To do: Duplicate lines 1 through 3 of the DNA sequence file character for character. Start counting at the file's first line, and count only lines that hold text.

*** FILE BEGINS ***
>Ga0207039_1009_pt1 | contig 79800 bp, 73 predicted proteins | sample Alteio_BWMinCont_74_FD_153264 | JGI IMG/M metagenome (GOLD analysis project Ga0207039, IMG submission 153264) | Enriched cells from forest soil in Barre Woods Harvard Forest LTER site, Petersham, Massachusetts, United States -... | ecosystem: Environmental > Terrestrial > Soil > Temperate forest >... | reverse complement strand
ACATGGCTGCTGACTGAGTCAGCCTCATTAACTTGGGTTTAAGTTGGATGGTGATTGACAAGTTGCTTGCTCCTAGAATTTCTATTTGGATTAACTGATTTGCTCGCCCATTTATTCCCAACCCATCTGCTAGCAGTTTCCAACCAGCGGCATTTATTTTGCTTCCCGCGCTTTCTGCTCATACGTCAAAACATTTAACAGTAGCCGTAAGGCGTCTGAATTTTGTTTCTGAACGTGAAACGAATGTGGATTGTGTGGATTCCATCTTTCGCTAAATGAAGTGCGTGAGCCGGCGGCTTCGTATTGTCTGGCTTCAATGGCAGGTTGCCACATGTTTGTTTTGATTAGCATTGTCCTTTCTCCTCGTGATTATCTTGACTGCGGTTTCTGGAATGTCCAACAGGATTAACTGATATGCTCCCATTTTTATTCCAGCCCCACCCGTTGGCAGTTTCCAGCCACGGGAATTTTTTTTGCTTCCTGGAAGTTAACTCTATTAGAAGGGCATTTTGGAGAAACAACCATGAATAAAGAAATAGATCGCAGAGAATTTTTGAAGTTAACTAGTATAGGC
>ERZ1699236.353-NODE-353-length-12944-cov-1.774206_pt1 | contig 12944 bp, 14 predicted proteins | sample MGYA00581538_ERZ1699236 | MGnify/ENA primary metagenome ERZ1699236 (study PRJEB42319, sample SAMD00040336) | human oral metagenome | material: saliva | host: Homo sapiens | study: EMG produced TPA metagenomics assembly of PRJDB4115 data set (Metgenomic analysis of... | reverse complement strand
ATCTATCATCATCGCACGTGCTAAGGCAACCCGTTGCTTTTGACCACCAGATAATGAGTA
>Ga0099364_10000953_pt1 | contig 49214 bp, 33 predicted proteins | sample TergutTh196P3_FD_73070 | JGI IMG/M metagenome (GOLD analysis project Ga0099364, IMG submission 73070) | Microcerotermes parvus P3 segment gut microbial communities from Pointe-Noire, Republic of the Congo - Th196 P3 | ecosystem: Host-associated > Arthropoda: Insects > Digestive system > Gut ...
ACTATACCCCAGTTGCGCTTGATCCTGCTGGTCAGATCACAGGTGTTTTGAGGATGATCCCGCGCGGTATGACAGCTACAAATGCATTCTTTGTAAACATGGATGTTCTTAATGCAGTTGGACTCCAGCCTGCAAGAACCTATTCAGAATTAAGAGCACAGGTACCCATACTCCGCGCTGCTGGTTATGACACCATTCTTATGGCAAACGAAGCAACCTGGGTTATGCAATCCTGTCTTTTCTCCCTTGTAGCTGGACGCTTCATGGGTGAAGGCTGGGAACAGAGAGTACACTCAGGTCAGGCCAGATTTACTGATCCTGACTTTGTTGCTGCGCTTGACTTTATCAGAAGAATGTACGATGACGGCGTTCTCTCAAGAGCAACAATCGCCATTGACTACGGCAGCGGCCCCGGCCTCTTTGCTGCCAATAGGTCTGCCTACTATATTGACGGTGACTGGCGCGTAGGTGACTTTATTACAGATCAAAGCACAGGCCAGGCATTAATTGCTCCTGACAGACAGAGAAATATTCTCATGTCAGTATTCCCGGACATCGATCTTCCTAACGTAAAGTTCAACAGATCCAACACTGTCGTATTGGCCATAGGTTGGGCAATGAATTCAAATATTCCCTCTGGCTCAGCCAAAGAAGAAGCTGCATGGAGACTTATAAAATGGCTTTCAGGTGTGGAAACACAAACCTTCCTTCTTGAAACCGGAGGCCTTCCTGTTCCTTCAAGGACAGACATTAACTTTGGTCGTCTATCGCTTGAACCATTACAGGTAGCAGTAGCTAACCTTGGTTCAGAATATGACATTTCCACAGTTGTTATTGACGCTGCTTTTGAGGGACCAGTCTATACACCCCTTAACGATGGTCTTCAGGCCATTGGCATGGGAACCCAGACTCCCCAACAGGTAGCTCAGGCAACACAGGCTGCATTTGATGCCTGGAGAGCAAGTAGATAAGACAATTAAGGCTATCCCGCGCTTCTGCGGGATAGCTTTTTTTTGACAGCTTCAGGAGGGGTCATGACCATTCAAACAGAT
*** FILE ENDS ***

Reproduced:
>Ga0207039_1009_pt1 | contig 79800 bp, 73 predicted proteins | sample Alteio_BWMinCont_74_FD_153264 | JGI IMG/M metagenome (GOLD analysis project Ga0207039, IMG submission 153264) | Enriched cells from forest soil in Barre Woods Harvard Forest LTER site, Petersham, Massachusetts, United States -... | ecosystem: Environmental > Terrestrial > Soil > Temperate forest >... | reverse complement strand
ACATGGCTGCTGACTGAGTCAGCCTCATTAACTTGGGTTTAAGTTGGATGGTGATTGACAAGTTGCTTGCTCCTAGAATTTCTATTTGGATTAACTGATTTGCTCGCCCATTTATTCCCAACCCATCTGCTAGCAGTTTCCAACCAGCGGCATTTATTTTGCTTCCCGCGCTTTCTGCTCATACGTCAAAACATTTAACAGTAGCCGTAAGGCGTCTGAATTTTGTTTCTGAACGTGAAACGAATGTGGATTGTGTGGATTCCATCTTTCGCTAAATGAAGTGCGTGAGCCGGCGGCTTCGTATTGTCTGGCTTCAATGGCAGGTTGCCACATGTTTGTTTTGATTAGCATTGTCCTTTCTCCTCGTGATTATCTTGACTGCGGTTTCTGGAATGTCCAACAGGATTAACTGATATGCTCCCATTTTTATTCCAGCCCCACCCGTTGGCAGTTTCCAGCCACGGGAATTTTTTTTGCTTCCTGGAAGTTAACTCTATTAGAAGGGCATTTTGGAGAAACAACCATGAATAAAGAAATAGATCGCAGAGAATTTTTGAAGTTAACTAGTATAGGC
>ERZ1699236.353-NODE-353-length-12944-cov-1.774206_pt1 | contig 12944 bp, 14 predicted proteins | sample MGYA00581538_ERZ1699236 | MGnify/ENA primary metagenome ERZ1699236 (study PRJEB42319, sample SAMD00040336) | human oral metagenome | material: saliva | host: Homo sapiens | study: EMG produced TPA metagenomics assembly of PRJDB4115 data set (Metgenomic analysis of... | reverse complement strand